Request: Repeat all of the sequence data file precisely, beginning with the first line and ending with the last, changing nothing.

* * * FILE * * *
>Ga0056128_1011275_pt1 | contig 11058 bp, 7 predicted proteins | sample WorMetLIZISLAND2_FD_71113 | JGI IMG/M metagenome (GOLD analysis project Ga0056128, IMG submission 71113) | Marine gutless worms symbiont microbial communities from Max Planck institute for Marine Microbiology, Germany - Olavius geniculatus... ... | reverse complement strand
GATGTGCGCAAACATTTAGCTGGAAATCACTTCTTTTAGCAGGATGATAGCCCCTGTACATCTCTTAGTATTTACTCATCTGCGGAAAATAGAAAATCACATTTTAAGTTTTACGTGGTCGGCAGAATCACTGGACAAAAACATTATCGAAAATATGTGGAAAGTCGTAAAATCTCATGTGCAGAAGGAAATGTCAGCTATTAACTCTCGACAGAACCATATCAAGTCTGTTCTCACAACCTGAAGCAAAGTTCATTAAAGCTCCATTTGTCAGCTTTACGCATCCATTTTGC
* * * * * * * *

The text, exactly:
>Ga0056128_1011275_pt1 | contig 11058 bp, 7 predicted proteins | sample WorMetLIZISLAND2_FD_71113 | JGI IMG/M metagenome (GOLD analysis project Ga0056128, IMG submission 71113) | Marine gutless worms symbiont microbial communities from Max Planck institute for Marine Microbiology, Germany - Olavius geniculatus... ... | reverse complement strand
GATGTGCGCAAACATTTAGCTGGAAATCACTTCTTTTAGCAGGATGATAGCCCCTGTACATCTCTTAGTATTTACTCATCTGCGGAAAATAGAAAATCACATTTTAAGTTTTACGTGGTCGGCAGAATCACTGGACAAAAACATTATCGAAAATATGTGGAAAGTCGTAAAATCTCATGTGCAGAAGGAAATGTCAGCTATTAACTCTCGACAGAACCATATCAAGTCTGTTCTCACAACCTGAAGCAAAGTTCATTAAAGCTCCATTTGTCAGCTTTACGCATCCATTTTGC